Microarray data for human ESCs, measured by [10], and for mouse, measured by [11] were used in our analyses. H9 hESCs (WiCell, Madison, WI, USA) were cultured in DMEM-F12, 20% KO serum replacement, 1% non-essential amino acids, penicillin (100 units/ml), streptomycin (100 μg/ml), and 0.1 mM β-mercaptoethanol supplemented with 4 ng/ml basic fibroblast growth factor (bFGF). The cells were passaged with mechanical dissociation on irradiated mouse embryonic fibroblasts (MEF). Prior to differentiation, the cells were maintained for five days in 60-mm tissue culture plates (Nunc, Langenselbold, Germany) coated with a hESC-qualified matrix (BD Biosciences, California, USA) in mTESR medium (Stem Cell Technologies). For the time-kinetic multilineage differentiation, embryoid bodies (EBs) were prepared with minor changes (60 to 70 clumps were added instead of 50 to 60), and the EBs were maintained for 21 days on a horizontal shaker. All of the experiments were performed as three independent (n = 3) biological replicates.

CGR8 ESCs (ECACC 95011018) were cultured without feeder cells in Glasgow minimum essential medium supplemented with 10% fetal bovine serum (FBS), 2 mM l-glutamine, 100 U/mL LIF, and 50μM β-mercaptoethanol (ME) in 0.2% gelatine-coated flasks. CGR8 ESCs (passage No. 8) were treated with trypsin and used for preparation of cell suspensions (25,000 cells/mL) in Iscove's modified Dulbecco's minimal essential medium (IMDM) (Invitrogen) supplemented with 20% FBS, 1% non-essential amino acid (NEAA) (vol/vol), 2 mM l-glutamine, and 100μM β-ME. For the “hanging drop” method, 20μL drops of this ESC suspension were placed on the inner surface of the lid of a Petri dish (diameter: 10 cm; Greiner). The Petri dishes that contained 5 mL phosphate-buffered saline (PBS) were closed with the lid and incubated under normal culture conditions. After days 1–7 and 10, all EBs were separately collected for RNA isolation. RNA isolation from the 10-day-old EBs was performed after the 7-day-old EBs were plated in cultured dishes and incubated in IMDM supplemented with 20% FBS, 100μM β-ME, 2 mM l-glutamine, and 1% NEAA (vol/vol) for 3 more days. Total RNAs from these time points were taken for the transcriptome study.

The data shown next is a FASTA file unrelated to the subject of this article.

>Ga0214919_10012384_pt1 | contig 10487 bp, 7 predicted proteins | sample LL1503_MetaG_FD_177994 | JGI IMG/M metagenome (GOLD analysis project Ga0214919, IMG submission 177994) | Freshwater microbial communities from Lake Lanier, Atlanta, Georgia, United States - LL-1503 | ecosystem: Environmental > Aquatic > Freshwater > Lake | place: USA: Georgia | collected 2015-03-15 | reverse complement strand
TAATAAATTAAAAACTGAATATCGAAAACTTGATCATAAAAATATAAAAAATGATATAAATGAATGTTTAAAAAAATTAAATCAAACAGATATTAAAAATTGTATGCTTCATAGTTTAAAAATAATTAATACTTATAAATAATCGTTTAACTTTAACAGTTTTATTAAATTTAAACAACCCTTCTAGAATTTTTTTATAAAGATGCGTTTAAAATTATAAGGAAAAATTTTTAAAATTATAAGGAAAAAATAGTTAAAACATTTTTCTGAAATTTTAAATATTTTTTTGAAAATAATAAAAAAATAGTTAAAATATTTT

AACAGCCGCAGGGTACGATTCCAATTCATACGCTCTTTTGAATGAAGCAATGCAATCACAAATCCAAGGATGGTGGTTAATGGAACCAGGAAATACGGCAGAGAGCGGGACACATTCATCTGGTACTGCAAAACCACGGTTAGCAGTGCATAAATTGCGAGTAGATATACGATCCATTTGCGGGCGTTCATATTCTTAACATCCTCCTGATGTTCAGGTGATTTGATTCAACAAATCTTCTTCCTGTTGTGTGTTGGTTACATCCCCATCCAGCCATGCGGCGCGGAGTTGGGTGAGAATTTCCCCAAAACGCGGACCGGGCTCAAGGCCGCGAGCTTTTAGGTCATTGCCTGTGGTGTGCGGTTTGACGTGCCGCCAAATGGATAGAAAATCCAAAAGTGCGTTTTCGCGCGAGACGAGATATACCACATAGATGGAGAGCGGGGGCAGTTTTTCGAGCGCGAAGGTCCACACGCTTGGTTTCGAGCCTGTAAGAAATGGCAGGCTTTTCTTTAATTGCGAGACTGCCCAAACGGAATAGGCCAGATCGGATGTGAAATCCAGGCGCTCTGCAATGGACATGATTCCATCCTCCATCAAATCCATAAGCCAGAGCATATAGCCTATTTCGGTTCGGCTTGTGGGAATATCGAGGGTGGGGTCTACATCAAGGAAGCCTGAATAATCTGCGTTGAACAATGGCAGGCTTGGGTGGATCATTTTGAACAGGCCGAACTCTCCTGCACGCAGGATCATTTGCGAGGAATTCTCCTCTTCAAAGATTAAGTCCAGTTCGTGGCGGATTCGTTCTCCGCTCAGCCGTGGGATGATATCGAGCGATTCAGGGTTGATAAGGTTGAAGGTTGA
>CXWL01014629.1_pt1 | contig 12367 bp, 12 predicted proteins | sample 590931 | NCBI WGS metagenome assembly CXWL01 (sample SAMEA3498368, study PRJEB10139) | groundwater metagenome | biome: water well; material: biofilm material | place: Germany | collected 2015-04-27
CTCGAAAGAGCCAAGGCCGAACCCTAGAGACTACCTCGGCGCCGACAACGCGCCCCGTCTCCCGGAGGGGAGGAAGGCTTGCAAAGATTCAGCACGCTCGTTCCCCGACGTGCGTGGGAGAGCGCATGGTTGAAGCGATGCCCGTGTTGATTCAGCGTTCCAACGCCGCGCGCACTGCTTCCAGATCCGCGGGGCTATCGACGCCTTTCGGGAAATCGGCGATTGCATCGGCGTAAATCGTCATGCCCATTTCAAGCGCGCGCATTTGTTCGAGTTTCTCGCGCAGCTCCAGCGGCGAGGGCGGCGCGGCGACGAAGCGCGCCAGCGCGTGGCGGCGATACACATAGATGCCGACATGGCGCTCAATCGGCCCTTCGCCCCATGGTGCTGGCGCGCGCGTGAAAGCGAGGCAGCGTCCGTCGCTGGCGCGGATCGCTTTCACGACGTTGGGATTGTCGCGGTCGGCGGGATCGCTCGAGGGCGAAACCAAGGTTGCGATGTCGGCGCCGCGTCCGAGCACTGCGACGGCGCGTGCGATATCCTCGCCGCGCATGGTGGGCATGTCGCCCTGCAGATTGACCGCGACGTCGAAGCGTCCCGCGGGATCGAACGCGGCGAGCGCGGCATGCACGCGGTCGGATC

Data analysis and statistical procedures

Background correction and normalization were performed with R Bioconductor package affy. We used RMA method [24] to calculate expression values for each microarray and MAS 5.0 Presence/Absence calls to obtain Presence/Absence calls and their associated Wilcoxon p-values. Various scripts were used to extract gene lists with significant changes in expression values, differences in expression profiles and presence calls at various conditions. We applied Fisher transformation [25] of sample correlation coefficients to derive statistically significant differences in expression profiles of human and mouse genes. DAVID annotation service [26] was used to classify gene groups with discriminative GO Biological Process classification.

For clustering, we selected orthologous gene pairs, which were differentially regulated in both hESCs and mESCs. Aiming at 2500 genes for the analysis we selected half of the probe sets with log2 fold change larger than 0.5 with respect to the average expression level in both mouse and human data. Selecting the most varying probe set for each gene and overlapping human and mouse gene lists according to orthology relation resulted in 2587 gene pairs. Clustering was done with CRC [27].